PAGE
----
Introducing Objektiv

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Objektiv LogoMeet Objektiv, our first Mac App. It’s a simple utility that lets you switch your default browser quickly. You might find it useful if you’re a web designer or use multiple browsers in your workflow.

Download it now! Or grab the source from GitHub.

Features:

Objektiv is a status-bar app whose icon shows you your currently selected default browser. Clicking on the icon will list all available browsers on your system, and let you choose something else as your default choice. Pretty straightforward!

Objektiv browser-selection menu
Objektiv browser-selection Notification

Pressing Option (⌥) will allow you hide browsers or apps that were mis-categorised as browsers from this menu.

We also have a whimsical looking overlay window that you can trigger with an optional global hotkey. The overlay window is also pretty keyboard-driven; you can quickly select a browser by typing the appropriate number.

Objektiv's Overlay Window

About:

We built it mainly for our needs, but also as a way to learn all about Mac app development and dip our toes into the weird and wonderful world of Objective-C & Cocoa. If you look at the source code’s history, you’ll see a novice Cocoa programmer’s journey, with occasional missteps along the way.

Please let us know what you think of this app, we would appreciate any feedback! If you encounter any problems, please post bug reports to GitHub.

PS: We’ll be writing more about the internals of Objektiv in later posts, keep an eye out for them!

CSS Snippets: Infighting

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Here are a couple of small CSS tricks I discovered while working on Indite:

fight shadows with shadows

CSS box shadows are the same shape and size (at a minimum) of the element throwing them. So, when you want to combine shadows in your UI in say, a header, you might not always get the result you expect.


http://jsfiddle.net/xrivatsan/gE5hr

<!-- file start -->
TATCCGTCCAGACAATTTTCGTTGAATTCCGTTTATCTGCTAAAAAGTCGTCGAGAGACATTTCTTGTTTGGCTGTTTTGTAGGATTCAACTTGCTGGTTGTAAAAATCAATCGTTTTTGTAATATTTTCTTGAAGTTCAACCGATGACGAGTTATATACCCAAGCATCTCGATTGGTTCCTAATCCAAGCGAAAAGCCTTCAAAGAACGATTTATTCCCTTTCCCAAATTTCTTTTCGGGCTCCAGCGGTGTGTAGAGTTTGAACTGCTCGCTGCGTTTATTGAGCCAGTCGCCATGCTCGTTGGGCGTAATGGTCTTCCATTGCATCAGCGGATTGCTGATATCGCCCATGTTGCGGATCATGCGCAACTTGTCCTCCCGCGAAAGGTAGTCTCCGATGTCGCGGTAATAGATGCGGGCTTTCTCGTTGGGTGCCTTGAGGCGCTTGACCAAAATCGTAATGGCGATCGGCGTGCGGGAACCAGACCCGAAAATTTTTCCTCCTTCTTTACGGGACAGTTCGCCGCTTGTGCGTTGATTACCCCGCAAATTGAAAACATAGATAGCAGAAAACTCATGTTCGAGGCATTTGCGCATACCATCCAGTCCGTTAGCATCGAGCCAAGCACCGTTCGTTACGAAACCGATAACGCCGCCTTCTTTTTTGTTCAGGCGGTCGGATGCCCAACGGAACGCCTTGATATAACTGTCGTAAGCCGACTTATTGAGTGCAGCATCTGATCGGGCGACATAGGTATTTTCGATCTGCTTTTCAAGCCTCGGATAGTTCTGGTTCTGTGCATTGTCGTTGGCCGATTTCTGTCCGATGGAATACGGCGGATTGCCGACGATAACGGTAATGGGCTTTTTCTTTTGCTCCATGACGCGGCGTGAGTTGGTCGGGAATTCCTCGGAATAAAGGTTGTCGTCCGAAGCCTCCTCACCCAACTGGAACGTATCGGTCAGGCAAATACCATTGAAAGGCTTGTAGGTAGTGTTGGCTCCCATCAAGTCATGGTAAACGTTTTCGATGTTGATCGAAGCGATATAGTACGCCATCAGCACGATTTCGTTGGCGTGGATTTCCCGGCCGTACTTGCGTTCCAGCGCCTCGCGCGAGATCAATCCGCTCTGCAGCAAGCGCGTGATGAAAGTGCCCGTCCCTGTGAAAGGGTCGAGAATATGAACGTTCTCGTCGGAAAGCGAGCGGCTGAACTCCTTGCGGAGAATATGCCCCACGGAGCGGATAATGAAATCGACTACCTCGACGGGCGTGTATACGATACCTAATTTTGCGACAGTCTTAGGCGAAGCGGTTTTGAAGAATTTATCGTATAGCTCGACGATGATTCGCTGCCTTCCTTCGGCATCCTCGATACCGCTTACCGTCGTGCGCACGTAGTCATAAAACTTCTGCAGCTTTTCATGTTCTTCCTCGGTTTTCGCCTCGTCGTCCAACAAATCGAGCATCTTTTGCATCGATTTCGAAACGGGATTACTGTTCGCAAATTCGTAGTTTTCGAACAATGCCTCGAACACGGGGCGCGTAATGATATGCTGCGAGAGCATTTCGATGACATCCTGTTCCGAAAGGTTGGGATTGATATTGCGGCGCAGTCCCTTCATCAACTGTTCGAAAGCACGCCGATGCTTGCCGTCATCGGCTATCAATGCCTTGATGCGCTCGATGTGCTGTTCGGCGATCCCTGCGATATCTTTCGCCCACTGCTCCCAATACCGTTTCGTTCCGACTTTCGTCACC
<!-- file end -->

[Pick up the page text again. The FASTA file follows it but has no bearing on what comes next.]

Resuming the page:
In the above fiddle, the second group of elements depict the default behaviour of CSS box shadows. We want it to look like the first group.

Thanks to multiple box-shadows, all we need to do is add two more box shadows in white, and offset them negatively so that they cover the original shadow exactly.

box-shadow: 10px -50px 0 #fff,              //white
           -10px -50px 0 #fff,              //white
             0px 1px 15px rgba(0,0,0,0.3);  //black

Given the reverse order in which browsers paint CSS shadows, you’ll have to add the white shadows first.

As you can see from the third group of elements, the new shadows leak from the top, so this technique is best suited for header elements, or elements that are wrapped with overflow: hidden.

uneasy easing functions

Click anywhere on the gray area to move the queen chess piece. Notice the slightly curved path the piece takes from point A to point B. Over short distances, it seems to avoid your cursor sometimes.


http://jsfiddle.net/xrivatsan/7rUZL

The queen’s position is updated whenever you click on the gray area. The wonky path that she follows to her destination is due to two different easing functions battling it out.

transition:  top 250ms ease-in,
            left 250ms ease-in-out;

Try it out with custom cubic bezier functions and different easeing durations. You’ll see a little bit of this in indite too!

Easy local development with a node.js proxy

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Single page apps & websites-as-APIs are pretty common lately. Due to browsers’ cross-domain security restrictions, designing a front-end on a local machine becomes difficult, unless you deploy the whole app.

We’ve encountered this problem often-enough that I have a ready-made solution: creating a local proxy server that serves my static files as-is, and transparently forwards requests for API calls to the deployed app server. This solution works best when the API and the front-end are to be deployed on the same domain, with all API methods having a URL-prefix — something like /api/*.

You will need:

  • a working node.js installation
  • npm configured and running properly

Create a folder-structure like this:

.
|-- package.json
|-- public
|   `-- index.html
`-- server.js

The public dir will contain your HTMLs, CSS and JS files. The package.json file looks like this:

{
  "name": "your-app-name",
  "version": "0.0.1",
  "private": true,
  "dependencies": {
    "http-proxy": "0.8.x",
    "connect": "2.3.x"
  }
}

And the server.js file looks like this:

var httpProxy = require('http-proxy'),
    connect   = require('connect'),
    endpoint  = {